consecutive titles, there are no
cakewalks. But with its heritage of
winning, pessimism is not in the
NIT: It's time to put a
dead horse out o its misery
You say you can't wait for the NIT to really get rolling? You say you.mem-
orized the rosters, statistics and match-ups until you're seeing Tenn.-
Chattanooga season highlights in your dreams? You say you stayed up late
last night, furiously dialing Sportsphone every five minutes to find out the
results of the SW Louisiana-Utah State clash? You say you're anxiously
counting the days until the NIT championship showdown at Madison Square
Garden, March 26-28?
Go ahead and enjoy it, you exciting guy you. This year's NIT may be the
last of its kind - if we're lucky, that is.
The best thing that could happen to the NIT is a quick and painless death.
Oh sure, it would be nice if NIT could change its present format and become
a pre-season tourney or an NCAA-losers.tourney. But something tells me
neither of those things will ever happen. So the NIT might as well make 1984
its swan song.
The glory days of the National Invitation Tournament are long gone. With
the NCAA tournament bloating with each passing year, the NIT has become
superfluous. Next year the NCAA expands to 64 teams. Assuming the NIT
maintained its current format of 32 teams, there would be 96 Division-I
basketball teams competing in post-season play.
That's 96 out of 250 or so schools in a tournament. Do we really need that?
Can the winner in next year's NIT really take satisfaction in shouting, "Were
The answer is no. It's about time the brains behind the NIT saw the writing
on the wall. Back in the days when teams could compete in both the NCAA
and NIT tournaments, or when there were only 16-32 clubs in the NCAA, the
NIT made sense.There were enough good teams left to make an exciting
tournament. Even this year's NIT isn't too bad, what with 20 of toe selected
teams posting 18 or more wins. But take awaythe best 11, as will happen
next when the NCAA expands, and there isn't much left.
Some plausible suggestions have been made to keep the NIT afloat. One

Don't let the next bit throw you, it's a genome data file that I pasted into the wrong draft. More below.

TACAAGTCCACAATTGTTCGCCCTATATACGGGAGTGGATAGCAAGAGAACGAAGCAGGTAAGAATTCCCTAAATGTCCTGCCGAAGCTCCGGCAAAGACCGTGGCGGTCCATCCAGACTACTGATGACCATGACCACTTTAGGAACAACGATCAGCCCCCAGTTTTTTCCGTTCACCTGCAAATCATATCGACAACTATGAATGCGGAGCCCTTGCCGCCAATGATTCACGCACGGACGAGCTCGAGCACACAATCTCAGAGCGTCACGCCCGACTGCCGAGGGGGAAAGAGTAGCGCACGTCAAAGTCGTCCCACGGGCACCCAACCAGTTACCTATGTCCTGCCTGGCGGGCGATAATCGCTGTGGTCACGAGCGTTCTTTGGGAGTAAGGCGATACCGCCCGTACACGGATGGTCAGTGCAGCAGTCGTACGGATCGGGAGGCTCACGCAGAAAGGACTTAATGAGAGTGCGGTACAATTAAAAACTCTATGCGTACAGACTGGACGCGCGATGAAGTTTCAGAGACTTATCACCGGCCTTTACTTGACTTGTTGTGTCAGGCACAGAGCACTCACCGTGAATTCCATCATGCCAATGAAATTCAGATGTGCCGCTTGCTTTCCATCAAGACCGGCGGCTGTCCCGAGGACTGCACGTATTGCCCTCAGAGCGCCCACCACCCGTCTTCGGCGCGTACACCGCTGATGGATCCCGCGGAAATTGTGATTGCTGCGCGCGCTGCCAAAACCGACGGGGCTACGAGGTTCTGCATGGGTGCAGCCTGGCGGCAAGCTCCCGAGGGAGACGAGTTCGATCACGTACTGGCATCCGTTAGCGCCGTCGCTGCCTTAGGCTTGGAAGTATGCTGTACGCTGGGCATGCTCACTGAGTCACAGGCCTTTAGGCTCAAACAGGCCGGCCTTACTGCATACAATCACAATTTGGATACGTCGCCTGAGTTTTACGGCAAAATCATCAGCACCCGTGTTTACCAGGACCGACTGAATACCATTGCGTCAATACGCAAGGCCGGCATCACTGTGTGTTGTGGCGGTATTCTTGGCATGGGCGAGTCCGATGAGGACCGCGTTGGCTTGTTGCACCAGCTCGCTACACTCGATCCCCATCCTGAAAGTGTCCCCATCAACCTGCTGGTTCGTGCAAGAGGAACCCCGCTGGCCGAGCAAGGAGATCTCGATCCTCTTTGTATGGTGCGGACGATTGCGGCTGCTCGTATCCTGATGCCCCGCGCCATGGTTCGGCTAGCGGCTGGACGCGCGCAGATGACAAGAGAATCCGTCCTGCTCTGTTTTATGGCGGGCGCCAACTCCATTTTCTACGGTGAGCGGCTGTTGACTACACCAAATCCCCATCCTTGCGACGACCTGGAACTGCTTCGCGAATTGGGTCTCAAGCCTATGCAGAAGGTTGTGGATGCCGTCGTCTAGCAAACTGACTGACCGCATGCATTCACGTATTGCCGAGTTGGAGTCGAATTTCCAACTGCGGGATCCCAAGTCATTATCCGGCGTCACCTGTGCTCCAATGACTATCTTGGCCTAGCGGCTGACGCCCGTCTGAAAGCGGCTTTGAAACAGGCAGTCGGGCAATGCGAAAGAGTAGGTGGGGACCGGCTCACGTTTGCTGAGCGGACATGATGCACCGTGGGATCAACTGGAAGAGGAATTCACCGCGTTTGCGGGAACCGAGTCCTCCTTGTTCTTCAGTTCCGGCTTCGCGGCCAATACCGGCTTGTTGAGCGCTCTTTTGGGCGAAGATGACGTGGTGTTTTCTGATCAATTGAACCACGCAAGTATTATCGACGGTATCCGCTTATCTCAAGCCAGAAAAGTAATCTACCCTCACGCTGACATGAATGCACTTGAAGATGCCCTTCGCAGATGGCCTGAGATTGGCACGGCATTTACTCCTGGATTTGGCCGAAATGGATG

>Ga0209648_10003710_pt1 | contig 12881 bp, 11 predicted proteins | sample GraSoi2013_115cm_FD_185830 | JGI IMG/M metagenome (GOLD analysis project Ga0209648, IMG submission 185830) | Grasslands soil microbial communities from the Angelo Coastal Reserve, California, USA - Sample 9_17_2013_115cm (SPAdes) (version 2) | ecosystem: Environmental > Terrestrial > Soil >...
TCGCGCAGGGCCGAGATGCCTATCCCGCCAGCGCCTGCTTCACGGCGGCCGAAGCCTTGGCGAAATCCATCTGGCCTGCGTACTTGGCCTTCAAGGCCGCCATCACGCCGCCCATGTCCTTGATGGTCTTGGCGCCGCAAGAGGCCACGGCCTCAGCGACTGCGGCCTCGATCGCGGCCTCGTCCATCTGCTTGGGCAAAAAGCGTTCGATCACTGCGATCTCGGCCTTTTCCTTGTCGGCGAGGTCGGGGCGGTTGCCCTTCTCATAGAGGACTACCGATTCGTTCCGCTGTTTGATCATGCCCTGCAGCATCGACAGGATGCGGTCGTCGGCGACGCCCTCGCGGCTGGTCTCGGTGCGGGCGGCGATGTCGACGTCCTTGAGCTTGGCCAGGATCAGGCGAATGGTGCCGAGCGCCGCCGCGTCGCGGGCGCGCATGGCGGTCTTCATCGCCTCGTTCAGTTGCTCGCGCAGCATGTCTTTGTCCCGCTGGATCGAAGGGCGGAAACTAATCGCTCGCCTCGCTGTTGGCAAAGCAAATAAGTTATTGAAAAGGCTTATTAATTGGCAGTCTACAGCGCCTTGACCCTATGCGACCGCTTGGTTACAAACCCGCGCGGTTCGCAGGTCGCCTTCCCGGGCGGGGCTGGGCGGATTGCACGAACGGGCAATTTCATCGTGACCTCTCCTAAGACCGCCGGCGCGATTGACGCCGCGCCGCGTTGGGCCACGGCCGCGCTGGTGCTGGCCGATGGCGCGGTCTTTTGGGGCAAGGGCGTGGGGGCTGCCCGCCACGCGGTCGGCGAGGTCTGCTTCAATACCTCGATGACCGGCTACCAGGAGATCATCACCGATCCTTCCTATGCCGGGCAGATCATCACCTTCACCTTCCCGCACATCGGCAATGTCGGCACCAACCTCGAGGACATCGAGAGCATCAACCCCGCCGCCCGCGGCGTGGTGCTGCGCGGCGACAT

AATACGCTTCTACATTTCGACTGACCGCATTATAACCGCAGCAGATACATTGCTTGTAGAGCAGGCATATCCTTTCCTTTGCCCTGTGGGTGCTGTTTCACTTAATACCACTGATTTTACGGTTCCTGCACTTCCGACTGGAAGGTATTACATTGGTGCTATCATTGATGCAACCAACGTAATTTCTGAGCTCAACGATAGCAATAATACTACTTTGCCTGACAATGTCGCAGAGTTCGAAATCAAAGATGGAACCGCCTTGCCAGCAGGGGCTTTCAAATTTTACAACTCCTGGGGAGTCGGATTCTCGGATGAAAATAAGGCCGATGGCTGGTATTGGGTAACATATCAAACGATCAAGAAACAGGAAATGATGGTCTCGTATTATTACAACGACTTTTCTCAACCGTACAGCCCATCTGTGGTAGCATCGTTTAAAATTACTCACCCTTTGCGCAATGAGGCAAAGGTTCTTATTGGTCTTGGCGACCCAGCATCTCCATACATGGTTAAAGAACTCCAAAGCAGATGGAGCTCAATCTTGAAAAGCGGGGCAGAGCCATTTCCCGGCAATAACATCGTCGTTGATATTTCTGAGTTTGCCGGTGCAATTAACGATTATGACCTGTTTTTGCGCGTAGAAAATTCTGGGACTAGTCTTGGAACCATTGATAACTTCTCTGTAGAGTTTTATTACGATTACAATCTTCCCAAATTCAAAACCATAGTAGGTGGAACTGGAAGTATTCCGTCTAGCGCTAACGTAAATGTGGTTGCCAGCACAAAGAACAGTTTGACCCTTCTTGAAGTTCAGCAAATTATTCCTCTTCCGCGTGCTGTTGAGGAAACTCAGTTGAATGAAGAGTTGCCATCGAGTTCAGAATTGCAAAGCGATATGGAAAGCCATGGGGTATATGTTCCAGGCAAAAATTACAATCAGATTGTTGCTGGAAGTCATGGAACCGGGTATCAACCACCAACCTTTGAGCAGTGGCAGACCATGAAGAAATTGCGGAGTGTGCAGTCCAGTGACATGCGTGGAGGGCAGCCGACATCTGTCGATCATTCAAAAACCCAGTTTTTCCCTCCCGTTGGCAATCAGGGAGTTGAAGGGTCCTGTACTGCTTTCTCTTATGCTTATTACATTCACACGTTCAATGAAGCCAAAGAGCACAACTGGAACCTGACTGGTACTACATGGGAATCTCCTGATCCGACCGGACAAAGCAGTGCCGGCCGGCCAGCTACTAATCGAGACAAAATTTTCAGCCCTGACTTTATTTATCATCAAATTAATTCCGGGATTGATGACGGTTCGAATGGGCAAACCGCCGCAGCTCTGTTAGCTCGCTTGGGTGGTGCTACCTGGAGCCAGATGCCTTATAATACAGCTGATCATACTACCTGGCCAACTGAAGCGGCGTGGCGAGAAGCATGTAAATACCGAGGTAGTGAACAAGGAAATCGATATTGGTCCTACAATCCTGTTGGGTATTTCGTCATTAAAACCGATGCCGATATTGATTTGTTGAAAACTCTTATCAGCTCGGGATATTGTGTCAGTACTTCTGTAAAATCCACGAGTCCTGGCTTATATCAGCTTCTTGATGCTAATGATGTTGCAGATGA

idea is to have the 32 teams that lose next year's first round NCAA games
make up the NIT field. Five or 10 good teams get upset and you have a pretty
exciting tournament on your hands.
Don't. count on this scenario to ever materialize. First there is the NIT's
stubborn insistence that its tournament must not be just a "loser's" cham-
pionship. I don't know what the NIT calls itself now because I don't see too
many conference champions on its list of participants. It's obvious to any
avid hoop fan that the 32 NCAA losers would make up a far more interesting
tournament than anything the NIT could put together. But sometimes pride
gets in the way of logic.
A pre-season tournament sounds like a good idea too, but the NCAA, which
limits the number of regular-season games a team can play, could classify
the tournament games as "regular season."This would reduce the number of
other non-conference contests for the NIT participants and thus reduce their
TV and gate revenues. You can bet" athletic directors across the country
would just love that.
Also the NCAA probably would not be too excited to have another tour-
nament in competition with its own. Having what would be more or less two
identical tournaments in one year might take some of the lustre off the Mar-
ch classic. Scratch the pre-season idea.
That brings us to the only logical conclusion - put the NIT out of its misery
and pull the plug. It's the only humane thing to do.
But in the meantime wouldn't it be nice if Michigan could snag the last NIT
title. The Wolverines are down now and are in danger of receiving a rude
shock (sorry) at the hands of what is supposedly a tough Wichita State crew.
But if the Wolverines can survive today's game, they could make some
noise and maybe end up in the final four and then who knows? And that
would be a nice way, to remember the Nobody's Interested (anymore) Tour-
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Cincinnati 2, Detroit 1, 14 innings
Boston 11, Toronto 1
Milwaukee 7, San F'rancisco6.
Los Angeles 3, New York (AL) 1
California 6, Cleveland 5
Montreal 2, Baltimore 1
Minnesota 3. Philadelphia 1
Kansas City 4, St. Louis 3, 10 innings
Houston 6, Texas 3, 10 inningl
Chicago (NL) 10, San Diego 2
Seattle 14, Oakland 0
Tennessee 54, Saint Peter's 40
Philadelphia 92, Milwaukee 91
New Jersey 108, Phoenix 102
Washington 103, Boston 99
Kansas City 101, Atlanta 93
Dallas 105, San Diego 101
New Jersey 3, Washington 3
SWENSON, CRAWFORD & PAINE
- 69' y 'E